Health - Career - 01.06.2022
Gratitude Expressions Between Co-Workers Improve Cardiovascular Responses to Stress
Giving and receiving praise in the workplace may be key to managing day-to-day stress and can enhance performance under pressure A study from the University of California San Diego's Rady School of Management finds teammates who thanked each other before performing a high-stress task had a better cardiovascular response compared to teams who did not express gratitude.

Career - Law - 31.05.2022
Experience desired: Nonwhite women face different standard for judgeships
Experience desired: Nonwhite women face different standard for judgeships
Women of color appointed to the federal judiciary typically have a greater depth of professional experiences and are more likely to have previously served as a judge than their white male counterparts, according to a new study coauthored by Yale political scientist Allison Harris.

Career - 27.04.2022
Bullying: why most people do nothing when they witness it - and how to take action
Bullying: why most people do nothing when they witness it - and how to take action
Imagine that you are at work, and you witness a colleague repeatedly bullying another colleague. What would you do? While many of us like to think that we would interfere to stop it, surveys show that most employees who witness bullying situations, known as bystanders, do not respond in ways that would help the victim.

Career - 25.04.2022
UC3M female researcher participates in the EU report on the regulation of freelance labour platforms
The European Union has opened a proposal for a directive and EU legislation to regulate the digital labour platforms sector.

Astronomy / Space Science - Career - 15.04.2022
Giant stars undergo dramatic weight loss program
Giant stars undergo dramatic weight loss program
A new, slimmer type of red giant star has been identified by astronomers, who liken their discovery to 'finding Wally'. Only around 40 of these stars exist amid a sea of thousands in the Milky Way. Astronomers at the University of Sydney have found a slimmer type of red giant star for the first time.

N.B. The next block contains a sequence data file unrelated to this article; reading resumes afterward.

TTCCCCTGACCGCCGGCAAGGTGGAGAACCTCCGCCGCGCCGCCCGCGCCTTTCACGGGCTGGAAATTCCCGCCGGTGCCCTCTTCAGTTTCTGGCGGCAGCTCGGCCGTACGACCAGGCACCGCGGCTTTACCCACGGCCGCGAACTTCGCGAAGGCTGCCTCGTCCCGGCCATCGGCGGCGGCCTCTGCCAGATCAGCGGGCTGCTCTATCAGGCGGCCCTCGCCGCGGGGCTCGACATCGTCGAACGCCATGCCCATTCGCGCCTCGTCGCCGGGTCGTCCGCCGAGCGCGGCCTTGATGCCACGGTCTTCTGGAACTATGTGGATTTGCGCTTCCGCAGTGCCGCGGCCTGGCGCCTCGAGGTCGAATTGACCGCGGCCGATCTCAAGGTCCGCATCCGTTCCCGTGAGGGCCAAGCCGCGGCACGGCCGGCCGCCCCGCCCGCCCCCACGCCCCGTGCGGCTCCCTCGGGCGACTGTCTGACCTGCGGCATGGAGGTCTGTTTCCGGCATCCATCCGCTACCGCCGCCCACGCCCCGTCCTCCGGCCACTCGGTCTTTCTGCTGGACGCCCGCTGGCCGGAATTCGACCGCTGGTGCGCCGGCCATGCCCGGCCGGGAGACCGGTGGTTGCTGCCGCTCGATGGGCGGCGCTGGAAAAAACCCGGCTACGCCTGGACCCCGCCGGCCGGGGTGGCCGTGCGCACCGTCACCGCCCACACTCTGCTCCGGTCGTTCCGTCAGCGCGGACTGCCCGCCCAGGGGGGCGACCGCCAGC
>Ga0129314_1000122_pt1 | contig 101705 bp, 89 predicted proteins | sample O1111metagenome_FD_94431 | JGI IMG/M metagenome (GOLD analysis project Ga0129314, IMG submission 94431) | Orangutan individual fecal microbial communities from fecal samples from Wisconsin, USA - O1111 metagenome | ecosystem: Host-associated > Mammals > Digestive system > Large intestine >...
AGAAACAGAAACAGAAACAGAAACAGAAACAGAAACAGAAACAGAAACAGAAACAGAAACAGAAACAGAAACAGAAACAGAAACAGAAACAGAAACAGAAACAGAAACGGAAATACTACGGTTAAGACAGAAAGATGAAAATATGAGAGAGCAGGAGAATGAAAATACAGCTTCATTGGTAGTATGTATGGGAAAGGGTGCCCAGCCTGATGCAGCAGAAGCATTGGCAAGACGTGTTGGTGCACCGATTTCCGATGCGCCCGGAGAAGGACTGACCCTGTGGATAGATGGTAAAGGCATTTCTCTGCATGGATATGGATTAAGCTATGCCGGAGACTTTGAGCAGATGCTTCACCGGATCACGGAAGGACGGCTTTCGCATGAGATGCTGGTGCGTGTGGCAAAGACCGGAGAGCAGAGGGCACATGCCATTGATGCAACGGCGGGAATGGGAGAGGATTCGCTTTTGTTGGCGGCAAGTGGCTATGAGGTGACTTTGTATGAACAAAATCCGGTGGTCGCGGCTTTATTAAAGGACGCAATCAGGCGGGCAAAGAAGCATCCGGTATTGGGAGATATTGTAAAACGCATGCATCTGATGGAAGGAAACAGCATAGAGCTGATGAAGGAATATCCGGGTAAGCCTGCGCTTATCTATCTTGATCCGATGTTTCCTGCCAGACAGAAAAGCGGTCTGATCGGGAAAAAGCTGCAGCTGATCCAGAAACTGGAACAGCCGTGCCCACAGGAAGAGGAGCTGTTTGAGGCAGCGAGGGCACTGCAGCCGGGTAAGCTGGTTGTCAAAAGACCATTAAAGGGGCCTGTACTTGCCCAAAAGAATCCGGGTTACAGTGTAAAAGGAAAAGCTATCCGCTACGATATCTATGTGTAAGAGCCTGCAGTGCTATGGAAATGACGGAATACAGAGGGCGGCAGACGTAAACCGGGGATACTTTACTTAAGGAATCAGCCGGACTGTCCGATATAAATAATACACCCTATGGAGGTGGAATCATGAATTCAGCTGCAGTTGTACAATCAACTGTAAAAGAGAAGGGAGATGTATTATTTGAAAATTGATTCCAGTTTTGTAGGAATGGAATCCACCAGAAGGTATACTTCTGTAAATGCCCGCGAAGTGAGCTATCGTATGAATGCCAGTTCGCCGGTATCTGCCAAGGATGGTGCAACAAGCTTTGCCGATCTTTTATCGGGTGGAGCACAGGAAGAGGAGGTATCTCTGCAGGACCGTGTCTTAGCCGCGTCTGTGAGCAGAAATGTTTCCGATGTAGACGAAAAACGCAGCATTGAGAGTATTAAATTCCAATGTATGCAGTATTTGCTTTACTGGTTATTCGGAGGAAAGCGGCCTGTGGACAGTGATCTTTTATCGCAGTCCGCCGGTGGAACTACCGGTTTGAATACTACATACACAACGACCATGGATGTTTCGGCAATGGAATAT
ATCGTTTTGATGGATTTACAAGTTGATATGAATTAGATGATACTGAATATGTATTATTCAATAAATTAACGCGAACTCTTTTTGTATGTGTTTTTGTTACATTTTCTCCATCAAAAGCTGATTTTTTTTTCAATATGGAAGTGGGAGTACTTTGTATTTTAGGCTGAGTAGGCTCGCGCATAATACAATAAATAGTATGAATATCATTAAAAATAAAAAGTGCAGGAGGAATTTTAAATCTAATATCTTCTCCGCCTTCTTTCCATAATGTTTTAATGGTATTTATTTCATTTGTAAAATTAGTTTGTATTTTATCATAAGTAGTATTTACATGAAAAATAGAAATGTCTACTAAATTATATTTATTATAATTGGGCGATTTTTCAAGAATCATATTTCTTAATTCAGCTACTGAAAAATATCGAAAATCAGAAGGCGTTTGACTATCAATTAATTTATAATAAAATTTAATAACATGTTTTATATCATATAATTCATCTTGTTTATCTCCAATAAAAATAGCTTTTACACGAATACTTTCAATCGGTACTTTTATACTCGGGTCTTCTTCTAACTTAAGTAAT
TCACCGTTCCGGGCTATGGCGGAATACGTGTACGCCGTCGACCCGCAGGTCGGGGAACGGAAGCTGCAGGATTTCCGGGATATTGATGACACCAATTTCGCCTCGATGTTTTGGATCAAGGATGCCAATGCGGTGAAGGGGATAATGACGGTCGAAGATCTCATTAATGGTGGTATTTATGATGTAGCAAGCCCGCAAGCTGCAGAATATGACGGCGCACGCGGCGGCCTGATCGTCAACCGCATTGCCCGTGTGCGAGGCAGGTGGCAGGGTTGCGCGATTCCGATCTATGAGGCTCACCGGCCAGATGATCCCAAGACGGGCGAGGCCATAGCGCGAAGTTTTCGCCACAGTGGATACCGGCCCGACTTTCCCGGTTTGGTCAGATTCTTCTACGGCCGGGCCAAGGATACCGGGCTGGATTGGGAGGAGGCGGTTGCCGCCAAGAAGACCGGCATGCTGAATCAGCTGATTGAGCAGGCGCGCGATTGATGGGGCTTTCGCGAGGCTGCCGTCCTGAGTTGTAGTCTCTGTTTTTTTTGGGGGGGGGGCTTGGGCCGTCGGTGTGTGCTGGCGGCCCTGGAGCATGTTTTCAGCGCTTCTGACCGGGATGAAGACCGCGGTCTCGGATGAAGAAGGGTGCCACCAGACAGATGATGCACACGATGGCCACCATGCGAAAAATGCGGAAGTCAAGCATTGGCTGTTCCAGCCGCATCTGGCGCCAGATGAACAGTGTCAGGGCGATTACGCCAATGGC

Career - 07.04.2022
Dire working conditions for Belgian platform workers
A new study finds that five of the largest platform companies in Belgium fail to offer fair working conditions. The Fairwork research project in Belgium,  at the Centre for Sociological Research at KU Leuven and in collaboration with the University of Oxford, rated the working conditions of Takeaway, Ring Twice, Deliveroo, Yoopies, and Top Help.

Career - Research Management - 07.04.2022
Four ERC Consolidator Grants for KU Leuven researchers
Four ERC Consolidator Grants for KU Leuven researchers
The European Research Council (ERC) has awarded its Consolidator Grants. Four KU Leuven researchers are among this year's recipients: bioscience engineer Rob Ameloot, theologist Christina Kreinecker, pediatric nephrologist Elena Levtchenko, and astronomer Jon Sundqvist.

Social Sciences - Career - 04.04.2022
Lessem Studies Policy Effects on Immigrants’ Economic Outcomes
In many nations today, opportunities, income, wealth and resources are unequally distributed among people. Inclusive economic growth, which creates employment opportunities and helps decrease poverty, requires that countries choose policies that boost access to productive jobs, skills training, education and health care for people from all backgrounds.

Health - Career - 29.03.2022
Researchers to study burnout among female health-care workers
Researchers to study burnout among female health-care workers
The COVID-19 pandemic has exacerbated the long-standing issue of burnout among health-care workers - a problem that will be studied in depth by a University of Toronto research team. Prior to 2020, severe burnout - characterized by intense emotional exhaustion and decreased professional achievement - was found in 20 to 40 per cent of health-care workers in Canada, according to a brief prepared for Ontario's COVID-19 Science Advisory Table.

Social Sciences - Career - 21.02.2022
New study to investigate the effectiveness of an online LGBTQ+ training course to improve social care for LGBTQ+ young people in England
New study to investigate the effectiveness of an online LGBTQ+ training course to improve social care for LGBTQ+ young people in England
A new study led by the University of Birmingham will evaluate the effectiveness of an online training programme for improving social workers' knowledge, attitudes and beliefs when working with LGBTQ+ young people. In conjunction with What Works for Children's Social Care , the study will determine the effectiveness of LGBTQ+ diversity training for social workers and its impact on practice with LGBTQ+ young people.

Career - 21.02.2022
It’s complicated: People emotionally tied to robots can undermine relationships with co-workers
Robots have helped humans in countless work environments to a point that the latter-in some cases-developed strong emotional bonds with them. A new study by University of Michigan and Sungkyunkwan University (South Korea) researchers indicates that these bonds can be detrimental as workers become more attached to the robot than their colleagues.